Updated: Feb 18, 2021
BY PETER JONES (this article originally appeared on World Football Index http://worldfootballindex.com/2017/11/bill-shankly-criticisms-baron-period-liverpool/ )
Bill Shankly will forever be known as a phenomenally influential manager at Liverpool, and because of this the six trophy-less seasons that followed the league title winning campaign of 1965-66 is often overlooked. Many Liverpool fans would be surprised he went that long a period without success, this six-year drought appears to have been forgotten. Shankly has always, and will always be regarded as a legend at Anfield. Doubting the abilities of Shankly on the red half of Merseyside is almost regarded as blasphemy, such is the stature of the man. However, this overlooked period must be examined.
Shankly’s first ever game in charge of Liverpool was a 4-0 defeat to Cardiff City. This may seem unrelated to this period, yet the newspaper report of the game provides an interesting quote. ‘Final blow for Bill Shankly was hearing the jeers hurled at the directors’ box by the disappointed Anfield fans. Still, Shankly was never afraid of arduous work as a manager. I fear he’s going to get plenty of it within the next few months’. The idea of Shankly having a tough time as Liverpool manager is never discussed due to the mystique that surrounds his name. Yet, he faced opposition from the fans in his first game, it will be interesting to examine whether it ever returned during his barren years at Liverpool.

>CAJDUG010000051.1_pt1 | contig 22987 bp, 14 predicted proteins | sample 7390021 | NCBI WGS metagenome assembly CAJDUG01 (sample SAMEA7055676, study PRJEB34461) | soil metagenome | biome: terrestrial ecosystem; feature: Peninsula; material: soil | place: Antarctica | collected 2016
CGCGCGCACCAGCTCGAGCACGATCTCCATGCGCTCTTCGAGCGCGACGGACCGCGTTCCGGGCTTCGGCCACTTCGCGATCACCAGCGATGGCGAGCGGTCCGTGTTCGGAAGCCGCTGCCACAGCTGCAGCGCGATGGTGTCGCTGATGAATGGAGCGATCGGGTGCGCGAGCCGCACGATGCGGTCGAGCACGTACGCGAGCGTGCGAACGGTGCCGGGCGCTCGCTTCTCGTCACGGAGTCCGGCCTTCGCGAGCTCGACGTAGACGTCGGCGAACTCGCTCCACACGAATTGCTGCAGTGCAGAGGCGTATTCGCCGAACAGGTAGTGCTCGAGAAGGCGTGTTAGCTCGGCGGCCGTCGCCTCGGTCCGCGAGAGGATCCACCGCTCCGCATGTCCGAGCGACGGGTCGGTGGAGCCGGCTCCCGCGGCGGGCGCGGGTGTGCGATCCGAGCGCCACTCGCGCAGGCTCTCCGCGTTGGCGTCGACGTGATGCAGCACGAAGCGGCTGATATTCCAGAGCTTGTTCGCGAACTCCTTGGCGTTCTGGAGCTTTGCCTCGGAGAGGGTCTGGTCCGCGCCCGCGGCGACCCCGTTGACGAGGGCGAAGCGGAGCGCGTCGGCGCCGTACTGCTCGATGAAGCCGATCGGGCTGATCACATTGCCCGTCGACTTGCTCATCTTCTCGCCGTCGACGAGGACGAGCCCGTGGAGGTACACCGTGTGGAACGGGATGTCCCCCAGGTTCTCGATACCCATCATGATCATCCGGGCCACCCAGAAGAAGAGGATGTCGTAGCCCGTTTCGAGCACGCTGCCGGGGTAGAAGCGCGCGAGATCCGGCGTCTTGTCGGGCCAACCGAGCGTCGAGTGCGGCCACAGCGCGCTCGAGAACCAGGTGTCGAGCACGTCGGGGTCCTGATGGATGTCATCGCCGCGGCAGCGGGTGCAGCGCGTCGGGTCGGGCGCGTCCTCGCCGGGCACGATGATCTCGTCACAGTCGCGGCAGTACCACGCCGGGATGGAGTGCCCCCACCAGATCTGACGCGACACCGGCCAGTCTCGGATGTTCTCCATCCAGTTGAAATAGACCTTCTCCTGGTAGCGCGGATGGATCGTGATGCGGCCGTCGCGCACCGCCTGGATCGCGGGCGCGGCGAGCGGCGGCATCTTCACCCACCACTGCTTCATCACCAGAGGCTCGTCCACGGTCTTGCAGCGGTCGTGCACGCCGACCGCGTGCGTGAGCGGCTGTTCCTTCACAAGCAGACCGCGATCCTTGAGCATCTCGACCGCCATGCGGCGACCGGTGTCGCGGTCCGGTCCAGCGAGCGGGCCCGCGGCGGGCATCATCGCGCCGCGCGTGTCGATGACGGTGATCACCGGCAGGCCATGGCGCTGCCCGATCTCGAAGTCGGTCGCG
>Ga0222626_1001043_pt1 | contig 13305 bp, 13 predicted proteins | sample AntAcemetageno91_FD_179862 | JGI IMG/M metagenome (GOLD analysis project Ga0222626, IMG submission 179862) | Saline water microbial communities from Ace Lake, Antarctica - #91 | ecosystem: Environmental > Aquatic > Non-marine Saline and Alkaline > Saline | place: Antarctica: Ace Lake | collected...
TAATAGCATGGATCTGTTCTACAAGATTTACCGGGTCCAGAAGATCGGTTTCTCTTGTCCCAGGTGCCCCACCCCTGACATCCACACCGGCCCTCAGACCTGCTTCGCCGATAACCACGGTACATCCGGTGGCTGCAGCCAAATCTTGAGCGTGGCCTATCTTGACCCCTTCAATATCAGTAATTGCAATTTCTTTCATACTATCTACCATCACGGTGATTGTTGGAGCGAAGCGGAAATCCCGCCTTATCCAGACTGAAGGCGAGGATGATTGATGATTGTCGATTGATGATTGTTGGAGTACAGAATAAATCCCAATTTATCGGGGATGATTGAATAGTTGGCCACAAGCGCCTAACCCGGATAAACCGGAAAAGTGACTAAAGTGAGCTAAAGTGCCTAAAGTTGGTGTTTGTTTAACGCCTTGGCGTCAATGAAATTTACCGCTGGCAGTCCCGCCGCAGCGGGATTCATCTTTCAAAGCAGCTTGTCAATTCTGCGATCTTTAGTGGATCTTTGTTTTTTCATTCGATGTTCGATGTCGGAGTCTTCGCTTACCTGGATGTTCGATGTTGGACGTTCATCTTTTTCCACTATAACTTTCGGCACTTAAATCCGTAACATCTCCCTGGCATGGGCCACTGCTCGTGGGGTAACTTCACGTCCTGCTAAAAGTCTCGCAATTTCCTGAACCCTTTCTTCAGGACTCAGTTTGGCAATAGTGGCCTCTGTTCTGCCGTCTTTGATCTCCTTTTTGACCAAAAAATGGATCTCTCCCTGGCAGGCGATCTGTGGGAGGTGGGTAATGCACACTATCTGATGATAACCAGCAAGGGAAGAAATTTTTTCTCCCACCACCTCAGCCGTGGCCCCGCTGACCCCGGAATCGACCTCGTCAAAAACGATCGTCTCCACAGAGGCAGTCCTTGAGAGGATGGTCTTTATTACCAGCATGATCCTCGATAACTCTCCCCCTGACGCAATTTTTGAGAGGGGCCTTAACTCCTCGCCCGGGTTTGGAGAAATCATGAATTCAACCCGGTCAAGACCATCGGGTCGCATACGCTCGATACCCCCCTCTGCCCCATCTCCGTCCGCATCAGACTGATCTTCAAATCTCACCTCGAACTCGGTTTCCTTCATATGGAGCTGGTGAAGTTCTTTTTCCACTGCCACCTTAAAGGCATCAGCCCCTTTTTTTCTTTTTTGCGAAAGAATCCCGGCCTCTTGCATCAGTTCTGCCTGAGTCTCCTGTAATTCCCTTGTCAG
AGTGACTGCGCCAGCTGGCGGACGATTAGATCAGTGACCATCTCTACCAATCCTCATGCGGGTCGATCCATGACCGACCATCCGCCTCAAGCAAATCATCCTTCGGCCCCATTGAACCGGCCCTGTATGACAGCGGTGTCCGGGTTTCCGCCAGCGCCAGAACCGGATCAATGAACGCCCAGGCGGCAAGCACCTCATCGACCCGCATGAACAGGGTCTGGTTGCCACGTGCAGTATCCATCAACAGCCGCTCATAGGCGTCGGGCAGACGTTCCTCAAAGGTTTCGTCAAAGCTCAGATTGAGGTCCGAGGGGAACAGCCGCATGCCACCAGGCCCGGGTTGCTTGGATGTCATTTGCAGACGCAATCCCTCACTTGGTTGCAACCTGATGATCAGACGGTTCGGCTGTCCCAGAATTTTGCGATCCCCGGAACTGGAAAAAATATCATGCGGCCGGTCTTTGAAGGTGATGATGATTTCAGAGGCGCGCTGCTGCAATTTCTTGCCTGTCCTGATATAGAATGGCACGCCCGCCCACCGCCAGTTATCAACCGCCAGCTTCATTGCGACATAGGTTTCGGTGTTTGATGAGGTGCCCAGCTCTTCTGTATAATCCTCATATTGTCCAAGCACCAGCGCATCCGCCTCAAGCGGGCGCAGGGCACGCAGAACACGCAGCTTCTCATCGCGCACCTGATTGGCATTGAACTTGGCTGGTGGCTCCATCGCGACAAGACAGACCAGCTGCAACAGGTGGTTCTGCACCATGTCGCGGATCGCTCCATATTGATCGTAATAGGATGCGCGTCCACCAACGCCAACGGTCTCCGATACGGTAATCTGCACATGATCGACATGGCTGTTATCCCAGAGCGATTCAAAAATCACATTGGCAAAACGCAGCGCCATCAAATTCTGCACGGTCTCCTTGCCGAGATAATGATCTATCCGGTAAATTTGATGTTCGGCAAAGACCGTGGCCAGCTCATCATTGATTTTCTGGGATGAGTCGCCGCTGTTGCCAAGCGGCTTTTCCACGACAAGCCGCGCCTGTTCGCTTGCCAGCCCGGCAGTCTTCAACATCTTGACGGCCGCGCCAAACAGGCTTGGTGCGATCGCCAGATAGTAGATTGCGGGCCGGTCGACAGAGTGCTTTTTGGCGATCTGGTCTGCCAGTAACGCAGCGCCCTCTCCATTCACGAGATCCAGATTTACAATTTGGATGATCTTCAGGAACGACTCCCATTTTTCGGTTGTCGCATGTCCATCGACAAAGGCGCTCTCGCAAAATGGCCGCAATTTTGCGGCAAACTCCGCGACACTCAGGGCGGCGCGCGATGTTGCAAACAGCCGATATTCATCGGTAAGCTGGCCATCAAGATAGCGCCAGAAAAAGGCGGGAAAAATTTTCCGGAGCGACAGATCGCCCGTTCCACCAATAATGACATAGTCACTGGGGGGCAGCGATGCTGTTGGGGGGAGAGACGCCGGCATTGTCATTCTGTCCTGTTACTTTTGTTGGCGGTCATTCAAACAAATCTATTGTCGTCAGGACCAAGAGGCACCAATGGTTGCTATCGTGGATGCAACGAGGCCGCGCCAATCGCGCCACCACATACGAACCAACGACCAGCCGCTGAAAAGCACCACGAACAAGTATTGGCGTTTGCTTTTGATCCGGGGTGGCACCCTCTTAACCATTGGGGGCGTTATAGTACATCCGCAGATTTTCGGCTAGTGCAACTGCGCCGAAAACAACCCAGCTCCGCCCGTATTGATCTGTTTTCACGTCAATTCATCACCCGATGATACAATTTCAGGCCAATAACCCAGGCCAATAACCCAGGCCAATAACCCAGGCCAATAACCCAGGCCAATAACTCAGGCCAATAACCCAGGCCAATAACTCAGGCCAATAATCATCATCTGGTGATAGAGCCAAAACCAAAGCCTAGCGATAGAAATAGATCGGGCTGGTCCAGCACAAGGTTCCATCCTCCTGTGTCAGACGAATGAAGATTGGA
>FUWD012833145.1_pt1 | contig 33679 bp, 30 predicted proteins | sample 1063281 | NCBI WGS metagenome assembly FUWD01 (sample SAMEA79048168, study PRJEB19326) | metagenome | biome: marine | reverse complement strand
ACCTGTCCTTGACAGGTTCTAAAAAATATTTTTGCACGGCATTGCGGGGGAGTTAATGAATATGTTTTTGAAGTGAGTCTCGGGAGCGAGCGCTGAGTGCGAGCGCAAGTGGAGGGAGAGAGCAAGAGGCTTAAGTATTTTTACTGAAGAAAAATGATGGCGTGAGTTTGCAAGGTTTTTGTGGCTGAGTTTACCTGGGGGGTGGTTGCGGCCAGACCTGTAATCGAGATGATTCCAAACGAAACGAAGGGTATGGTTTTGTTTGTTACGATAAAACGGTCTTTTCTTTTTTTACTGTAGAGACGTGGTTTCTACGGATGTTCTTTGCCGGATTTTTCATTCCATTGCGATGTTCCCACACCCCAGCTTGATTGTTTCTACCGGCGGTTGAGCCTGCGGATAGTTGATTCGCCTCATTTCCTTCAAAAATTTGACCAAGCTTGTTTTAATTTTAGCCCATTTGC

Shankly did an excellent job of replacing the team that delivered his first Division 1 League Title, and creating the team of the early 1970s. One man who fell afoul of this was Ian St John, he recalled the day he was first dropped from Shankly’s team. St John says that when he looks back at his relationship with Shankly, ‘conflicting emotions rise to the surface when I think of him. I’m torn between love and hate’. St John was dropped by Shankly for a game and described it as ‘an ambush that came without a hint of warning’, this was because St John found out by reading the team sheet. It was not only that he had been dropped, it was that he believed Shankly should ‘have shown a little courtesy’, that upset him. St John believed ‘Shankly had let me down’. For a man who was thought of as a great orator and a great people person, this was a bad way to deal with a tender subject. All players must face the realisation that football does not last forever, but Shankly should have dealt with St John with more respect. He was only dropped to the bench, but this was a significant moment that marked the beginning of the end of St John’s Liverpool career. He had been at the club for eight years and he deserved to have been pulled aside and told by Shankly face to face, rather than reading a team sheet alone.